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The Conscientious Marine Aquarist

The Longnose Hawkfish, Oxycirrhites typus

by Bob Fenner

At home in the Red Sea

 

A species that used to be hard to find, and expensive, being collected for the trade in the west almost exclusively at depths in Hawai'i, the Longnosed Hawkfish is now within modest means and readily available. Unlike most of the other Hawkfish family, Oxycirrhites typus is more secretive and less likely (though still capable) of eating small crustaceans. Like all cirrhitids it is bright, intelligent, frisky at times, disease resistant and a real character. Not for all types of systems, the Longnose is fine in most larger reef settings on down to peaceful fish only systems.

Classification:

Hawkfishes, family Cirrhitidae, comprise some twenty seven species in nine genera. Their overall distribution range is principally the Indo-Pacific with two species in the tropical West and East Atlantic. All Hawkfishes are marine. Most species are found in shallow water with some to a few hundred feet. The Longnose Hawk itself is found widely throughout the tropical Indo-Pacific; the Red Sea, eastern Africa, to Southern Japan, Noumea over to the Eastern Pacific; the lower third of the Sea of Cortez, northern Columbia down to the Galapagos. Never common in its range, at times one has to dive deep outer reef slopes and search about large gorgonians and black coral stands to find it.

    Superficially Hawkfishes look like Rockfishes/Scorpionfishes/Lionfishes (family Scorpaenidae) with the except of lacking the latter's prominent head spines. Hawkfishes have a continuous hard and soft dorsal fin of ten spines, often with cirri (see above photo: they look like small pom-poms) at their tips. Ray counts are eleven to seventeen for the soft dorsal fin, five to seven soft rays for anal fins. They have 26 to 28 vertebrae. The pectoral fins are distinctive in having elongated, unbranched lower rays. Their tail fins are squared off, or truncate in scientific jargon.

Another important trait for ornamental marine collectors is that cirrhitid family members lack swim bladders; allowing them to be rapidly decompressed after capture. A real bonus instead of waiting out in bouncy seas for decompression of your catch, particularly ones from deeper water that take considerable time to adapt.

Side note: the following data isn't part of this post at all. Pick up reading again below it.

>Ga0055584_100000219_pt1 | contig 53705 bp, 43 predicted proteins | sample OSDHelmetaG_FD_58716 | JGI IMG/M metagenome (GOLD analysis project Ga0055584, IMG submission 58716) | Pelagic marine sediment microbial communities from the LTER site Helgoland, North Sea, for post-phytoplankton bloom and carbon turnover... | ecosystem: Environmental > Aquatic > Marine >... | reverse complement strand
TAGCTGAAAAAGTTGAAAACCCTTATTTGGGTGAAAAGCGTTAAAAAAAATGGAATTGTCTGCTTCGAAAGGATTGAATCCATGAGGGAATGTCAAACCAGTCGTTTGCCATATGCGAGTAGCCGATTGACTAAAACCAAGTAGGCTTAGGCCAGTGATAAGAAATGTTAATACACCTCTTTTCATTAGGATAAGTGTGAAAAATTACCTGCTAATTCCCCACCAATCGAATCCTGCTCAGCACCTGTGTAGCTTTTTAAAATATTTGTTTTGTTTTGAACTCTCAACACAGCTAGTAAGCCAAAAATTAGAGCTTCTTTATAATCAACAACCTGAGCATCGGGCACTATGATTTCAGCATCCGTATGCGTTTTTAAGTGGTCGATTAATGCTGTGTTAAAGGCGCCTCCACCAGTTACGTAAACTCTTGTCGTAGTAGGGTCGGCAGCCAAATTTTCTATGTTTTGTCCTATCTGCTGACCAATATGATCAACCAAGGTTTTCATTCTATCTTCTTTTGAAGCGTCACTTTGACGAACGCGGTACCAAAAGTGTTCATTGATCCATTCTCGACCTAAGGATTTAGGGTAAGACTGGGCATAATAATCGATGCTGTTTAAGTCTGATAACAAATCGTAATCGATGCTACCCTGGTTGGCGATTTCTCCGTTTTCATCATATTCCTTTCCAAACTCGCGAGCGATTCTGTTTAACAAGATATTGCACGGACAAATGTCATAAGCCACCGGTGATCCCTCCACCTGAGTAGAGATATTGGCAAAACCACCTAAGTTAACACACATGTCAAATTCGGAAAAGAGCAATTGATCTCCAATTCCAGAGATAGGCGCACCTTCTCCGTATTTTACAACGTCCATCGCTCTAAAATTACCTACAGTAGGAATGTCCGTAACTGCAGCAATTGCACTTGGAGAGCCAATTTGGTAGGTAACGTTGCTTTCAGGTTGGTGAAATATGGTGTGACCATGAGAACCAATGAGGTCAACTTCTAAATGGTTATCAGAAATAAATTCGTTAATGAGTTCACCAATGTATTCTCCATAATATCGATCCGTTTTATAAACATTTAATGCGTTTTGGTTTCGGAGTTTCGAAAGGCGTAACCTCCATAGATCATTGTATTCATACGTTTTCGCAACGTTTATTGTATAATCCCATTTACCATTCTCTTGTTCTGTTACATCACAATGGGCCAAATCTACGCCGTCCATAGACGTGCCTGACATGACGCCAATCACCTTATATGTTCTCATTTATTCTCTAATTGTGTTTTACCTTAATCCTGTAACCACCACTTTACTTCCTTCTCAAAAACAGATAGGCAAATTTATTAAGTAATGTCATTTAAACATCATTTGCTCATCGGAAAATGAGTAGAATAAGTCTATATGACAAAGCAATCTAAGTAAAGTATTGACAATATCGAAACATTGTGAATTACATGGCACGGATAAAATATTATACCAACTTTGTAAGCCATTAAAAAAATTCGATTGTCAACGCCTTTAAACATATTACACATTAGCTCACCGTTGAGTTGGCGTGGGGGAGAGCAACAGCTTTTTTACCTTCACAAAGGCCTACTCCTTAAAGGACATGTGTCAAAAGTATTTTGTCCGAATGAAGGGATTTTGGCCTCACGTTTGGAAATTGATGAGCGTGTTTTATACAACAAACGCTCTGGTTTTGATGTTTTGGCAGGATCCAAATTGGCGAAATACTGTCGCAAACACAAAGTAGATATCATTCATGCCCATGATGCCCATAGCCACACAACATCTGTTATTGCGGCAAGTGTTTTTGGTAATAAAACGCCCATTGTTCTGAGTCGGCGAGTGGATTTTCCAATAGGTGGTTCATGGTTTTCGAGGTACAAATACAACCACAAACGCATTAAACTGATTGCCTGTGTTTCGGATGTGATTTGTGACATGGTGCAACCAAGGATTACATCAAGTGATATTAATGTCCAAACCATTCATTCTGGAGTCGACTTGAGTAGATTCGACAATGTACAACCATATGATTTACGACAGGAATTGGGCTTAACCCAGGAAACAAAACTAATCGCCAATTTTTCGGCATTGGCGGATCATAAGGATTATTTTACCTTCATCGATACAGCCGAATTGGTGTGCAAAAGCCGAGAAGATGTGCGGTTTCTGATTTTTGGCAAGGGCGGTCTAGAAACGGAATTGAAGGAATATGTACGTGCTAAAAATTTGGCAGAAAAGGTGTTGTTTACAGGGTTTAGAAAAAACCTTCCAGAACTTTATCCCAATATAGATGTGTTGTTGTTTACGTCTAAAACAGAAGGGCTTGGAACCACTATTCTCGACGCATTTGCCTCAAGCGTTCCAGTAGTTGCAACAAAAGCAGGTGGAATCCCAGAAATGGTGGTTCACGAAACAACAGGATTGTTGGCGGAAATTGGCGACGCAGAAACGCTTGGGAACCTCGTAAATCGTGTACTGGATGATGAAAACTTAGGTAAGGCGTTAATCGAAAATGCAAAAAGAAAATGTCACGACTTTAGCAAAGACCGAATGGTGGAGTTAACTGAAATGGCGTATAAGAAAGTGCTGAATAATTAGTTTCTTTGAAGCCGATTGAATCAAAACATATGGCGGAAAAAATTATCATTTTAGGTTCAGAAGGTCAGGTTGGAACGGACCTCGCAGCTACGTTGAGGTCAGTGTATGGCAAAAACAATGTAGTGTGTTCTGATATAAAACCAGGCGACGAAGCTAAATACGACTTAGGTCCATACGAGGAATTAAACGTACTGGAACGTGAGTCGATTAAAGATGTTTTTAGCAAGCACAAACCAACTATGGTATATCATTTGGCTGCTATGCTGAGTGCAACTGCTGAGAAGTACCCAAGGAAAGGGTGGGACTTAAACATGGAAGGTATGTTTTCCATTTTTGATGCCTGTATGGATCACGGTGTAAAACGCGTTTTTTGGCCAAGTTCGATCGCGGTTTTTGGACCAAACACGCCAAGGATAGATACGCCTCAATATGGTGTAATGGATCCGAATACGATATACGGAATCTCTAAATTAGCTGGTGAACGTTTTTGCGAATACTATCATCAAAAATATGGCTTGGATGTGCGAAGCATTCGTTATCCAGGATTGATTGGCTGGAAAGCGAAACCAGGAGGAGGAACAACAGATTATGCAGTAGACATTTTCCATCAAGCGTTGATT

The Long-Nose Hawkfish, Oxycirrhites typus (Bleeker 1857), The Hawkfish most hobbyists have seen and want. Found in the Indo-Pacific, including Hawai'i, This superlatively suitable aquarium species reaches approximately five inches in total length. Red Sea image. 

Environment:

Longnose Hawkfish are almost always found skirting about lacey fan-shaped stinging-celled animals, particularly sea fans and black corals. Providing yours with such structure, alive, skeletal or faux is highly recommended, though this species is highly adaptable, and will learn to live in caves, overhangs and on perches in your system. Oxycirrhites need room... a space of at least an uncrowded sixty gallons, better in a hundred. Other than this habitat proviso no special consideration is required; just standard marine aquarium set-up and regular maintenance.

Despite their, at times, secretive nature, possession of large eyes and nocturnal habits, Longnose Hawkfishes adapt to well-lit aquarium conditions (Takeshita 1975). Though the species ranges down to 100 meters in depth distribution, most are collected from near their minimum, ten meters or so, in Micronesia.

Behavior: Territoriality:

Longnose Hawkfishes are fine with other fish species as long as their tankmates are large enough than mouth size, though sometimes they can become territorial after being in the same system a long time. Occasional shifting, addition or removal of part of their habitat alleviates this problem. They may chase other fishes, but rarely do any damage. However, in general it is not a good idea to mix Hawkfishes due to territoriality. To put this bluntly, unless your system is huge (several hundreds of gallons), one Hawk to a tank is the rule, and it is best added later, latest to reduce territorial tension.